A reporter for various German media outlets including the ultra-conservative and nationalist publications Junge Freiheit and Deutschland Magazin, the 32-year-old Six is facing the possibility of up to 28 years in prison on the three charges, which have been brought before a military court.
So far, the Venezuelan authorities have not produced any evidence to support these accusations and have not issued any statement about the case.
According to the NGO Espacio Público, Six was arrested by Venezuelan military counter-intelligence in the northwestern state of Falcón on 17 November after entering Venezuela across the Colombian border, and was then transferred, without an arrest warrant, to the military detention centre known as El Hélicoïde at the headquarters of the Bolivarian National Intelligence Service (SEBIN).
Only his parents have been able to talk to him directly since his arrest. The security forces have forbidden any other contact with the outside world, including the German embassy and a lawyer.
“The way Billy Six is being treated is shocking and disgraceful,” said Emmanuel Colombié, the head of RSF’s Latin America bureau. “The Venezuelan authorities must immediately publish the charges against this journalist and release him, so that he can prepare his defence.”
Colombié added: “It is also inconceivable that a civilian should be subjected to a military prosecution in Venezuela. This is a grave violation of both Venezuela’s own laws and its international obligations. A journalist has no place being tried before a military court.”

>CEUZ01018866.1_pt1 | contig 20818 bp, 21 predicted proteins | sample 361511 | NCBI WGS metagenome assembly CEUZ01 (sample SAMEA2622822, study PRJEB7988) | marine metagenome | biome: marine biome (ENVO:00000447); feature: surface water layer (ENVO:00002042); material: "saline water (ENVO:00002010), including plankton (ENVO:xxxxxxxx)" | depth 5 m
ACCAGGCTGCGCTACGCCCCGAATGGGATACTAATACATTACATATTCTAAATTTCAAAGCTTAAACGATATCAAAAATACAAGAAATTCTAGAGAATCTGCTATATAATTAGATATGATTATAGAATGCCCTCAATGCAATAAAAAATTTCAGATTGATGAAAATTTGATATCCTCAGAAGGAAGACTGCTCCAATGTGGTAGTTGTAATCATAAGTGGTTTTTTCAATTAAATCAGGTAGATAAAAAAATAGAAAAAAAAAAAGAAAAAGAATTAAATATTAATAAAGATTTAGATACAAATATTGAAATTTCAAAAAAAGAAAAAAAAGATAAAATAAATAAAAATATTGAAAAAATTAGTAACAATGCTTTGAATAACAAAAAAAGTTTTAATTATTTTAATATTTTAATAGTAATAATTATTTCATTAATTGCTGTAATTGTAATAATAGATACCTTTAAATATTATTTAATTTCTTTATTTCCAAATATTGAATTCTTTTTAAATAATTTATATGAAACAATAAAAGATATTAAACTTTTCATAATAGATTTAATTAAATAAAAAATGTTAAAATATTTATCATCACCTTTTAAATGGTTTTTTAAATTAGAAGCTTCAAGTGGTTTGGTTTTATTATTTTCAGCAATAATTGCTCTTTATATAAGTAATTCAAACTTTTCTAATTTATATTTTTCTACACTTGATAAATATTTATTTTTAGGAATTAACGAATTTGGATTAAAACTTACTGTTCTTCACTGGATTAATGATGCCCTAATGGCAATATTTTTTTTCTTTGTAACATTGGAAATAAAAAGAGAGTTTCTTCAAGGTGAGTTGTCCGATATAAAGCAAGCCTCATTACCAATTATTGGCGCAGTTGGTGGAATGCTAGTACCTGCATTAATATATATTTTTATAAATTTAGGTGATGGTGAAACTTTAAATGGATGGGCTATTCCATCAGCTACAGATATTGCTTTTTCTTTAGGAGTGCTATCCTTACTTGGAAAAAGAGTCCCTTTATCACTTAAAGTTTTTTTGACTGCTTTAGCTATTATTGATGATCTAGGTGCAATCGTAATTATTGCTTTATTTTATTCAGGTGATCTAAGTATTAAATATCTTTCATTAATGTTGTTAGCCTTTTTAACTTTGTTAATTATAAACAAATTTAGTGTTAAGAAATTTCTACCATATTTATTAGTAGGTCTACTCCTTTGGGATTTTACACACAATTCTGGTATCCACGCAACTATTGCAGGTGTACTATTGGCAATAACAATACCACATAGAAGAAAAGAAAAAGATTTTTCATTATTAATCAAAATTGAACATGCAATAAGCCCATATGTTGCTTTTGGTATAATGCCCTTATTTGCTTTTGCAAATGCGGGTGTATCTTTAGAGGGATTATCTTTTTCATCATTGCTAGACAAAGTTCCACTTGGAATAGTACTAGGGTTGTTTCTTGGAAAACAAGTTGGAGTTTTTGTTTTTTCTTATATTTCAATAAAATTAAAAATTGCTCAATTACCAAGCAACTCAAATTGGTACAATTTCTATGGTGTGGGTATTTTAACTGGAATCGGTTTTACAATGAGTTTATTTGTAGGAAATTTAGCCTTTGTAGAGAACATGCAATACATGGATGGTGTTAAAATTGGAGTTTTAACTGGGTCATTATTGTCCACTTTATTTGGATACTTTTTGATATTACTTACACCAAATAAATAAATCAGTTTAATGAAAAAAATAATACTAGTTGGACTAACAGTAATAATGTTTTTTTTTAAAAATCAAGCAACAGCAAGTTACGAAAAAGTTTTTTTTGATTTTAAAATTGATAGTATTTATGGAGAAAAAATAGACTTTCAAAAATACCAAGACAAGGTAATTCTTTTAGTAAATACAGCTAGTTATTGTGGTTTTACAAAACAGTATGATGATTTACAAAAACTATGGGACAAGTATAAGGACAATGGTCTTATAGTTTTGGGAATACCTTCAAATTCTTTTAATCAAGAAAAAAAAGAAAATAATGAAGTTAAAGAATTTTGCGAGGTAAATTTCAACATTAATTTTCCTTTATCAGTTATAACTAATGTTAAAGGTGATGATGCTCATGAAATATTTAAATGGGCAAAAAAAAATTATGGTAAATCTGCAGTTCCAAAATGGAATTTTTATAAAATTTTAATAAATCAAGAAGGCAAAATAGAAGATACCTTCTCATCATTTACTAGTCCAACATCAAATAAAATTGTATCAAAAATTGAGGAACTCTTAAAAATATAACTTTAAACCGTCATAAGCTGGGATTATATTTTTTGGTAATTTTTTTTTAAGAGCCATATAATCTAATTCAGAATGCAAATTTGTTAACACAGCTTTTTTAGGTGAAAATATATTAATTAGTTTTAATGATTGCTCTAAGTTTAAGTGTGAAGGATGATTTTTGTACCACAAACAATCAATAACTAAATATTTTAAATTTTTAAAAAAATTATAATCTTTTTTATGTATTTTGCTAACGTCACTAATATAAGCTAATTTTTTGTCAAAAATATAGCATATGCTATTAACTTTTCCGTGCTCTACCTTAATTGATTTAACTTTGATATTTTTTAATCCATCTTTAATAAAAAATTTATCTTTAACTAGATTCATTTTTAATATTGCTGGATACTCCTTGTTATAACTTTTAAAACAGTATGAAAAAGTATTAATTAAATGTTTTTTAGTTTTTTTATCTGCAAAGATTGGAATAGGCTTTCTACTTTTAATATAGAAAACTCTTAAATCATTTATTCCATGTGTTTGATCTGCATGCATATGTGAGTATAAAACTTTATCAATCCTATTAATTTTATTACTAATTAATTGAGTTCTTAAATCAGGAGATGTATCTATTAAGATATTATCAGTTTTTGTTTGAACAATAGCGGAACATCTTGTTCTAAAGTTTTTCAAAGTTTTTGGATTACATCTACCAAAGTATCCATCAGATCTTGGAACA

Six’s family told RSF that it is the photos he took at the independence day military parades in Caracas on 5 July 2017 and 2018, and at a campaign meeting by President Maduro in May 2018 that are being used as grounds for the charges of spying and “violating security zones.” And a meeting he had with members of the former Colombian guerrilla group, the FARC, is being used as grounds for the rebellion charge.
The German consulate has managed to provide Six with assistance but has so far refused to comment publicly on the case.
To dispute the credibility of national and international criticism of his government, President Maduro often claims that he is the target of a “media war,” thereby fuelling a climate of extreme tension for journalists in Venezuela, especially since the start of the political and economic crisis in 2016. Foreign journalists are often arrested and deported.
Venezuela is ranked 143rd out of 180 countries in RSF’s 2018 World Press Freedom Index.